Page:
A national survey released in 2012 by the U.S. Chamber Institute for Legal Reform (ILR) finds that Florida’s lawsuit climate is among the worst in the country, coming in at number 41 out of 50.
Governor Scott during his inaugural address stated, “Florida has to offer the best chance for financial success. Not a guarantee – just the best chance. Three forces markedly reduce that chance for success—taxation… regulation… and litigation. Together those three form “The Axis of Unemployment”.” He went on to state, “Private sector jobs grow in places where public sector spending is kept within bounds.”
According to ILR:
The significance of a state’s legal climate on business expansion decisions has steadily increased over the last five years. Seven out of ten respondents say a state’s lawsuit environment is likely to impact important business decisions at their company, such as where to locate or expand their businesses, a 13 percent increase from the survey results just five years ago.
“As our economic downturn has continued, a growing percentage of business leaders have identified a state’s lawsuit climate as a significant factor in determining their growth and expansion plans, and the jobs that come along with them,” said Lisa A. Rickard, president of the U.S. Chamber Institute for Legal Reform. “That makes the consequences of this survey even more significant to the economic growth of Florida.”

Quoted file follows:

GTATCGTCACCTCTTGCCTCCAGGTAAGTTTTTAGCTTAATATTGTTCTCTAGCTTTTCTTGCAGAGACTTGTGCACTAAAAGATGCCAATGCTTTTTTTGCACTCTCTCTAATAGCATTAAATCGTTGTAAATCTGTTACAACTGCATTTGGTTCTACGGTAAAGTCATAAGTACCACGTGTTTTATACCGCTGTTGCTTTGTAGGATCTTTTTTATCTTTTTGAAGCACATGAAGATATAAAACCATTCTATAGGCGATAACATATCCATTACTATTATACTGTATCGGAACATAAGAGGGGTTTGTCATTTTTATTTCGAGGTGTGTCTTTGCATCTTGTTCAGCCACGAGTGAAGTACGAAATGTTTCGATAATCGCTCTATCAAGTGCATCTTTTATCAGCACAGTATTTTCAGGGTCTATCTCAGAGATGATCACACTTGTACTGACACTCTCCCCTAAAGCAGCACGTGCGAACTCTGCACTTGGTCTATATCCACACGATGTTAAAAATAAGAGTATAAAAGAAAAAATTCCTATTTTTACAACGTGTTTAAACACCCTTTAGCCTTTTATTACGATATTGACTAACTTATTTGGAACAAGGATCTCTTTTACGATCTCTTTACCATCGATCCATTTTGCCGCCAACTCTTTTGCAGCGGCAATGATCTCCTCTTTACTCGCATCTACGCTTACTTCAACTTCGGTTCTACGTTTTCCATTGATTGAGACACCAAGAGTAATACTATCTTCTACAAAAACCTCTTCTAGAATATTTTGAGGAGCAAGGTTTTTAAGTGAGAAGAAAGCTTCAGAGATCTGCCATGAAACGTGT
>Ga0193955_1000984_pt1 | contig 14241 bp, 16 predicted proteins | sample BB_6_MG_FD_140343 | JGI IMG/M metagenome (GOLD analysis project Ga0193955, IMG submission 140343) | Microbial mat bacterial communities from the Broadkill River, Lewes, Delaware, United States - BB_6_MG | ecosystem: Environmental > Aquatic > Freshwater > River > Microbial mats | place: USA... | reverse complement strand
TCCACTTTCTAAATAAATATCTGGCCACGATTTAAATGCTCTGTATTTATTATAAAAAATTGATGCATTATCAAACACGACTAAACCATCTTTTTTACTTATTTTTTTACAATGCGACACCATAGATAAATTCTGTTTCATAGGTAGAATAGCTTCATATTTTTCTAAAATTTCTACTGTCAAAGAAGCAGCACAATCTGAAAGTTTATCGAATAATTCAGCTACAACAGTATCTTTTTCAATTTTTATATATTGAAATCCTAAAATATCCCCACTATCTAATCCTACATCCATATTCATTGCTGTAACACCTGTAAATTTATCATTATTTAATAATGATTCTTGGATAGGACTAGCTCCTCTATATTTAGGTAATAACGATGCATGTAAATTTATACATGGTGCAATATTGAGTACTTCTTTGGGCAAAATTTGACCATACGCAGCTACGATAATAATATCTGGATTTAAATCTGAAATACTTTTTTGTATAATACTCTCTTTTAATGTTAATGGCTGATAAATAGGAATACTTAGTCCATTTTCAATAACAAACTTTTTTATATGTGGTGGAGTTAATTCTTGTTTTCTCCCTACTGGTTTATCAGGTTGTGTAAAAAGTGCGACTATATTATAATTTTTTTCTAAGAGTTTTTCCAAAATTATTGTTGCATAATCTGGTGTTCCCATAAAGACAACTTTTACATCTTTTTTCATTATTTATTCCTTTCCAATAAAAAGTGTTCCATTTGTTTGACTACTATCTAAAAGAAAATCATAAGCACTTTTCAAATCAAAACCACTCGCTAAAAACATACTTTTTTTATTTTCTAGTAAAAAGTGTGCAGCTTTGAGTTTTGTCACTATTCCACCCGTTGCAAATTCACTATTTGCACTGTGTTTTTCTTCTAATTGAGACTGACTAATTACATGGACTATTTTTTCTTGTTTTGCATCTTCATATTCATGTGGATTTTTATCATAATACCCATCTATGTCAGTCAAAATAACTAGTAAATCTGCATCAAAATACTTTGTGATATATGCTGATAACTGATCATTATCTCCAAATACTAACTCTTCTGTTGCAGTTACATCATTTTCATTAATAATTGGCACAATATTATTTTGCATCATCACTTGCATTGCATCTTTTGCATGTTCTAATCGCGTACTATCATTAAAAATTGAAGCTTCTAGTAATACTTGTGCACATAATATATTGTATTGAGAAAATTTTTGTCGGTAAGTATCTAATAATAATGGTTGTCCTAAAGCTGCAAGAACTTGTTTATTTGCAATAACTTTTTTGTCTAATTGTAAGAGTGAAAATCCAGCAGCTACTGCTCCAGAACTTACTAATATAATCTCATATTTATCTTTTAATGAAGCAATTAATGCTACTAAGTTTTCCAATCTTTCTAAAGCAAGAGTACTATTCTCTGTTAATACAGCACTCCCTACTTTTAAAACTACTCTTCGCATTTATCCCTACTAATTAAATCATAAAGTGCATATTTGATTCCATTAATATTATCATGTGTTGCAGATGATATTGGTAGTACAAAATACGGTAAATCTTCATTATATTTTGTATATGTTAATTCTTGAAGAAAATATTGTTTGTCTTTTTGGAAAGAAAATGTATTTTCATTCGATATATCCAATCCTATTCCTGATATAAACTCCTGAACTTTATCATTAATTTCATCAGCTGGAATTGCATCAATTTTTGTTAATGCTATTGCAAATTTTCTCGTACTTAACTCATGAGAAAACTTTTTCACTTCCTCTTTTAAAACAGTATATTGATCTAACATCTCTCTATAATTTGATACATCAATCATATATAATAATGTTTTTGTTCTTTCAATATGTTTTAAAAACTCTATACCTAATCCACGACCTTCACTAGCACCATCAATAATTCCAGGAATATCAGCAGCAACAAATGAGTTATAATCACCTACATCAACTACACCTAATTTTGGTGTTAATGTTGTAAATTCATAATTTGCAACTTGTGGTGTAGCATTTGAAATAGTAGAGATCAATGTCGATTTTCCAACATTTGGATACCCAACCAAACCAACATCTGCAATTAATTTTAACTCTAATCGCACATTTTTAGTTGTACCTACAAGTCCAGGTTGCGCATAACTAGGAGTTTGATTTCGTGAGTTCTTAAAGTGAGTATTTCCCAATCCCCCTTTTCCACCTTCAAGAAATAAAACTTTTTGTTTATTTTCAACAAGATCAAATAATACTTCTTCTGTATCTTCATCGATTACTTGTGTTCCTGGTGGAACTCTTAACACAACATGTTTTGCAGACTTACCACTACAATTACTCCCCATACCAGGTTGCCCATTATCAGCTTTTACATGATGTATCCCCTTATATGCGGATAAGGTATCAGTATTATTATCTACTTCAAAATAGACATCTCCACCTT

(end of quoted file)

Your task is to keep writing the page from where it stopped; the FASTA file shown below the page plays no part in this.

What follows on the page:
According to the study Creating Conditions for Economic Growth: The Role of the Legal Environment, completed for ILR by NERA Economic Consulting in 2011, Florida could save $2.8 billion in tort costs and increase employment by between .73-1.98% by improving its legal climate.
“Florida’s litigation climate can be attributed in large part to its notorious reputation for exorbitant jury awards,” said Rickard.
Harris Interactive conducted the survey Lawsuit Climate 2012: Ranking the States by telephone and online between March and June 2012. The respondents—general counsels and senior attorneys or leaders in companies with annual revenues of at least $100 million—were asked to rank states for their overall treatment of tort, contract, and class action litigation. Among other elements, respondents also ranked states for the impartiality and competence of their judges and the fairness of their juries.
See the entire 50-state list and read a full copy of Lawsuit Climate 2012: Ranking the States online at: www.instituteforlegalreform.com/states
ILR seeks to promote civil justice reform through legislative, political, judicial, and educational activities at the national, state, and local levels.